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Our external costs by program for the three months ended March 31, 2024 and 2023 were as follows (in thousands):

 

   Three Months Ended
March 31,
 
   2024   2023 
Briquilimab platform  $2,288   $4,478 
MDS/AML clinical trial   575    869 
SCID clinical trial   404    481 
Chronic Urticarias   2,560    115 
Other   201    532 
Total external costs  $6,028   $6,475 

 

Personnel-related costs, including employee payroll and related expenses increased by $0.8 million, from $2.3 million for the three months ended March 31, 2023 to $3.1 million for the three months ended March 31, 2024, as a result of hiring additional employees in our research and development organization. Stock-based compensation expenses decreased by $0.1 million, from $0.5 million for the three months ended March 31, 2023 to $0.4 million for the three months ended March 31, 2024. Facilities and overheads include common facilities, human resources and information technology related expenses allocated to research and development, which increased by $0.2 million, from $1.0 million for the three months ended March 31, 2023 to $1.2 million for the three months ended March 31, 2024.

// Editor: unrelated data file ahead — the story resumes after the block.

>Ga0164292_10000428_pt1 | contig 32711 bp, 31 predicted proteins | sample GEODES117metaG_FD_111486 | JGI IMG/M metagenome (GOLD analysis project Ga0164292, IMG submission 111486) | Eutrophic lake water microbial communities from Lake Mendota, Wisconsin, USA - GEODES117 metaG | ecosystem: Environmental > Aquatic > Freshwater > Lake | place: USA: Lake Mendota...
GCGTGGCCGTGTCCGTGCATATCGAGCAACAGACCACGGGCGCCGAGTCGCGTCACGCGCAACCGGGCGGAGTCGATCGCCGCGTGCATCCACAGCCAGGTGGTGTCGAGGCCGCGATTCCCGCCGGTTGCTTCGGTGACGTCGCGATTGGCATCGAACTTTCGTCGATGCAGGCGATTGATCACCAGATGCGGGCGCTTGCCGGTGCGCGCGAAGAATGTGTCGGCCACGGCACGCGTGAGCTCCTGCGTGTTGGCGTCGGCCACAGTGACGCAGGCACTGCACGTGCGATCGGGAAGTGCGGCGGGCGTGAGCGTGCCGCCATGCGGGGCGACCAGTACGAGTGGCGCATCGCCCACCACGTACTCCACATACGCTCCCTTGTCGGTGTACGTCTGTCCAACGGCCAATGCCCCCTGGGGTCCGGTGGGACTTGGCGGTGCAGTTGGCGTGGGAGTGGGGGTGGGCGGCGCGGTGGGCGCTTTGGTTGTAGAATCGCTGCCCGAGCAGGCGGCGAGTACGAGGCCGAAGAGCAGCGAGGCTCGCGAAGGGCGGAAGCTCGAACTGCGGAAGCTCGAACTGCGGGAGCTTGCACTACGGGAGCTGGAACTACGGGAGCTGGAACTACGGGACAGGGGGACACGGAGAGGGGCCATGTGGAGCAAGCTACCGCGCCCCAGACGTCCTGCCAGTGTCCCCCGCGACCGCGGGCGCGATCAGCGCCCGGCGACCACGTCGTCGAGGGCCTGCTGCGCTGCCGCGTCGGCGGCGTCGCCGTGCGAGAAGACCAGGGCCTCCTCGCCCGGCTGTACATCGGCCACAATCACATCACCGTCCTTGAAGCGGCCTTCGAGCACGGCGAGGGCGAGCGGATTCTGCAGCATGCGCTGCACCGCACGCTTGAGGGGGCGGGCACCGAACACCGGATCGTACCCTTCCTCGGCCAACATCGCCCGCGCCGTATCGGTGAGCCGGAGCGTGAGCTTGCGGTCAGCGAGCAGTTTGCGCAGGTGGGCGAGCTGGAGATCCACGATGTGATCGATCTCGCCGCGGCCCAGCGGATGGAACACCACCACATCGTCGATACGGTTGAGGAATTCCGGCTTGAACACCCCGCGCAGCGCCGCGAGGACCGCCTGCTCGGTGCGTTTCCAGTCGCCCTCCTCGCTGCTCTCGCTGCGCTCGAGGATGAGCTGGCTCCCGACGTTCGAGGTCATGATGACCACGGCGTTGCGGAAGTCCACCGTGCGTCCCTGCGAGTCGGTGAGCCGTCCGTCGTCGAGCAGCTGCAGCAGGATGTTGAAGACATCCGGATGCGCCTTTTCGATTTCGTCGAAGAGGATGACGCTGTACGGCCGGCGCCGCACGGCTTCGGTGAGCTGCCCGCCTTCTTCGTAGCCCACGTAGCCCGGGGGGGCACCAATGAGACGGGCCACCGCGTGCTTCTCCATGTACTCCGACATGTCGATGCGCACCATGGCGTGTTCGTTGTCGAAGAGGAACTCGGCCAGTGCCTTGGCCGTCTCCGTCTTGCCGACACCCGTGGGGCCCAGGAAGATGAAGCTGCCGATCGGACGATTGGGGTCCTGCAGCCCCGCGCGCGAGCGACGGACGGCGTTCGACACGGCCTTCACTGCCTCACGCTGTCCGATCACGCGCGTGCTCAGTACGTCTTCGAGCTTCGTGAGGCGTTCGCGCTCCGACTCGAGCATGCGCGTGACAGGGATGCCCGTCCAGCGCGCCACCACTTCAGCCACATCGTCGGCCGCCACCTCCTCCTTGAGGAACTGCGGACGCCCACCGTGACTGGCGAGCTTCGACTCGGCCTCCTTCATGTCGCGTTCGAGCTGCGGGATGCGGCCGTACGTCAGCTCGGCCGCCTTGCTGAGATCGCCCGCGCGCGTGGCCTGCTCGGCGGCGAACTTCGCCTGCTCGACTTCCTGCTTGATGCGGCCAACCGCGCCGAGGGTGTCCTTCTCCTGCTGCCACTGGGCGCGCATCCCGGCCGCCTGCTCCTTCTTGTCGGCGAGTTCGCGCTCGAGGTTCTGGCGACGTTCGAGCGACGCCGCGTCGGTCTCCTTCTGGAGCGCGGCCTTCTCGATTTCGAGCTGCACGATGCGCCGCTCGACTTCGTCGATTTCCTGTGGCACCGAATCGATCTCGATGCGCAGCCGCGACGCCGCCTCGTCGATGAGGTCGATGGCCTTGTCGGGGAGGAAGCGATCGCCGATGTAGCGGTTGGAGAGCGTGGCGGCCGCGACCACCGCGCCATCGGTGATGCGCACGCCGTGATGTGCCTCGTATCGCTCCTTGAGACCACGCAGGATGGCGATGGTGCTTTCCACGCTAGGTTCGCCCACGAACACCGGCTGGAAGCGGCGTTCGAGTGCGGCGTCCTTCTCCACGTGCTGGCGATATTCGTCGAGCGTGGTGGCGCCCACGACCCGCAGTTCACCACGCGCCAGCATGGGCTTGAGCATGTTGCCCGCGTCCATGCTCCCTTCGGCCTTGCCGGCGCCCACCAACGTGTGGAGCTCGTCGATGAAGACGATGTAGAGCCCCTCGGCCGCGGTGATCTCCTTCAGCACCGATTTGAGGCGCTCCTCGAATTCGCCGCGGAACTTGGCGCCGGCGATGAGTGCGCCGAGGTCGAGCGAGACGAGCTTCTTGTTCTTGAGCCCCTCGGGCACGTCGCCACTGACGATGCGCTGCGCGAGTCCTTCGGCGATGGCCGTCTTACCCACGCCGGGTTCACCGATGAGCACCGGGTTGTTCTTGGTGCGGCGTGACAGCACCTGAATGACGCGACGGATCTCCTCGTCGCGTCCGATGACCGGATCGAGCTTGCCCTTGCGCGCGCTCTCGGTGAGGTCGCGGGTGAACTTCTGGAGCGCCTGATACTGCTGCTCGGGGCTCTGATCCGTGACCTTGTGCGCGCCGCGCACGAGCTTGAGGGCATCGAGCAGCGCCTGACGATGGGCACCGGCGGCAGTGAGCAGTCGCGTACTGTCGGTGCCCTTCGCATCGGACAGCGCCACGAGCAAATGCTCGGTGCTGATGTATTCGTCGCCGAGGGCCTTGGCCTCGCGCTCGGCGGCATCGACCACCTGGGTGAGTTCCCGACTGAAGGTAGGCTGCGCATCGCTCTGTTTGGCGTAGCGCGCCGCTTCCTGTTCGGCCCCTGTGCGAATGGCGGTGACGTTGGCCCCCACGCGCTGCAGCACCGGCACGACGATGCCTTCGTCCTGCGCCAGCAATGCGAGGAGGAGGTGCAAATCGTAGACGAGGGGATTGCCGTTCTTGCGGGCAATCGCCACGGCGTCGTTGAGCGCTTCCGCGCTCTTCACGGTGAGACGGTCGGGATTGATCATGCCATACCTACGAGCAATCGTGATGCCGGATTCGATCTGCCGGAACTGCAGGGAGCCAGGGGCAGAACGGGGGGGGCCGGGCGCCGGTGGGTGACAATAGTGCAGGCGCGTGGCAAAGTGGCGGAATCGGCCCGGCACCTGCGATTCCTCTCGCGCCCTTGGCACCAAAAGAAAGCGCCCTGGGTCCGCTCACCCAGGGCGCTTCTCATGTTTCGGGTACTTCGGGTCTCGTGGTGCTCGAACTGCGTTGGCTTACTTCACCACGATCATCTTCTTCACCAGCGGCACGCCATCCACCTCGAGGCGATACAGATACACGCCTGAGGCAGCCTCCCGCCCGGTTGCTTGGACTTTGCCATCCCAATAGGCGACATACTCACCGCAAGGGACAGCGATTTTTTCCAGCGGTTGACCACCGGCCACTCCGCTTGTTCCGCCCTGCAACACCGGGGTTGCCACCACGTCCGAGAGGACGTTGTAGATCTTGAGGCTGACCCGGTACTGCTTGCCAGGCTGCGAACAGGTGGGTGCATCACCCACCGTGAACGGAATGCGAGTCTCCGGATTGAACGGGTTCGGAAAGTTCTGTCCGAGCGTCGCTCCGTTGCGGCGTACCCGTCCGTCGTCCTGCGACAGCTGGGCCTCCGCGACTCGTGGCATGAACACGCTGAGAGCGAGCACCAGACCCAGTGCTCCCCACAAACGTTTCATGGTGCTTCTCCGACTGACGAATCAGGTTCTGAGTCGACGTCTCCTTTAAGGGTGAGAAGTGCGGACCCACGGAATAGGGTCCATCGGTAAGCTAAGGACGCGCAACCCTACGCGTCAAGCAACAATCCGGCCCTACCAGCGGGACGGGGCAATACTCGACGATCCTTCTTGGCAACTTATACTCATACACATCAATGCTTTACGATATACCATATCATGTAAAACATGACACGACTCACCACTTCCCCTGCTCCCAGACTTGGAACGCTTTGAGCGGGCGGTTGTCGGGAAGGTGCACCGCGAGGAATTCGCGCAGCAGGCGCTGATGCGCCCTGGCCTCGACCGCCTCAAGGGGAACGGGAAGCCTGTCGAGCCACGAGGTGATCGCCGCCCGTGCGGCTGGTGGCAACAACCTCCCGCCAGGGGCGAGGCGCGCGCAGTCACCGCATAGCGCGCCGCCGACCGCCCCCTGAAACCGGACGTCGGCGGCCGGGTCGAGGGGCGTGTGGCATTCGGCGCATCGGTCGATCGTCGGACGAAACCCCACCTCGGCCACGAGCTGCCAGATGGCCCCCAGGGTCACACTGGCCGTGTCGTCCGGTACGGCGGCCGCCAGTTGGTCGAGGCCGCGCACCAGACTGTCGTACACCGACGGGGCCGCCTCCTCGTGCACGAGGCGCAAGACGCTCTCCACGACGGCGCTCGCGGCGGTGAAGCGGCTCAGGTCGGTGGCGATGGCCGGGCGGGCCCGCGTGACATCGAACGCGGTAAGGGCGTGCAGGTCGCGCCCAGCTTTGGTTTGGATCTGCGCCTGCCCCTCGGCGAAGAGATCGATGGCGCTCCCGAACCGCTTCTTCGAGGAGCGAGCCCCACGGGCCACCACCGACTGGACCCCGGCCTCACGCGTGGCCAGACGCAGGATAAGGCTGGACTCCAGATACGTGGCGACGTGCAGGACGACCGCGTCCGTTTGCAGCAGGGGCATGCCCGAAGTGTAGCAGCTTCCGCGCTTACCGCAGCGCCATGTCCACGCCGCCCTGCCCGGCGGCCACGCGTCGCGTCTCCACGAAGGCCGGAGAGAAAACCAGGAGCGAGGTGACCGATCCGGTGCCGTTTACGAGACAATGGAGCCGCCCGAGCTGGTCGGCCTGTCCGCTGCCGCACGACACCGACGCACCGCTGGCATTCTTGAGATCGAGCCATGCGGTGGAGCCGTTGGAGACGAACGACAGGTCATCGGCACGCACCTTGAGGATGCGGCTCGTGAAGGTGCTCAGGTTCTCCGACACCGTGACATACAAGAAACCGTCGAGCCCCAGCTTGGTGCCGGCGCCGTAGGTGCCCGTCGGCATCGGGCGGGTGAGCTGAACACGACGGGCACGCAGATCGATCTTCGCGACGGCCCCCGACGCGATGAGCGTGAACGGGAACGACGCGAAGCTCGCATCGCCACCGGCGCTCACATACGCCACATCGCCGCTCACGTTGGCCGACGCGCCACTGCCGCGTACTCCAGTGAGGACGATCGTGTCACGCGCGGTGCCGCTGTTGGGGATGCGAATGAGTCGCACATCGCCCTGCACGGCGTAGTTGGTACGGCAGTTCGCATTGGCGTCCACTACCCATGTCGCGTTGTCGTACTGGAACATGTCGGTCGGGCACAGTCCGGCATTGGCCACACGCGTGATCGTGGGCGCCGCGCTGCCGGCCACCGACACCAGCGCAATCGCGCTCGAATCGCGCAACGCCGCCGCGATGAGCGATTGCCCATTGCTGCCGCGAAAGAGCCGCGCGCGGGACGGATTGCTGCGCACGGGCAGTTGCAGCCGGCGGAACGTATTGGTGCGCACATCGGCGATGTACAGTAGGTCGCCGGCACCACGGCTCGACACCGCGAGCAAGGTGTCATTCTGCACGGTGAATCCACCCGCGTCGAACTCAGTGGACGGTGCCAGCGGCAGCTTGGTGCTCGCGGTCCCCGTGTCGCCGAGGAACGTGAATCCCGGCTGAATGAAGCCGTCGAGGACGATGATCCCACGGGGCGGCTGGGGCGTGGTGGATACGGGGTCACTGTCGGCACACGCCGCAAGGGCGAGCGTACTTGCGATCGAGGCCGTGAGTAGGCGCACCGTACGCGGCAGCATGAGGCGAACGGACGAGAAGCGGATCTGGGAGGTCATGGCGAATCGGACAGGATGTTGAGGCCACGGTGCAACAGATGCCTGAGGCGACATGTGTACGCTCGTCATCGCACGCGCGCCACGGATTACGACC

General and Administrative Expenses

 

General and administrative expenses increased by $0.7 million, from $4.1 million for the three months ended March 31, 2023 to $4.8 million for the three months ended March 31, 2024. Employee payroll and related expenses increased by $0.9 million, from $1.7 million for the three months ended March 31, 2023 to $2.6 million for the three months ended March 31, 2024, as a result of continued hiring of executives and administrative employees. Stock-based compensation expenses were $0.8 million and $0.5 million for the three months ended March 31, 2024 and 2023, respectively. Expenses related to professional consulting services increased by $0.2 million, from $1.6 million for the three months ended March 31, 2023 to $1.8 million for the three months ended March 31, 2024. Other expenses, including insurance, office supplies, subscriptions and other miscellaneous expenses, decreased by $0.5 million for the three months ended March 31, 2024 as compared to the three months ended March 31, 2023, primarily related to decreased insurance expenses.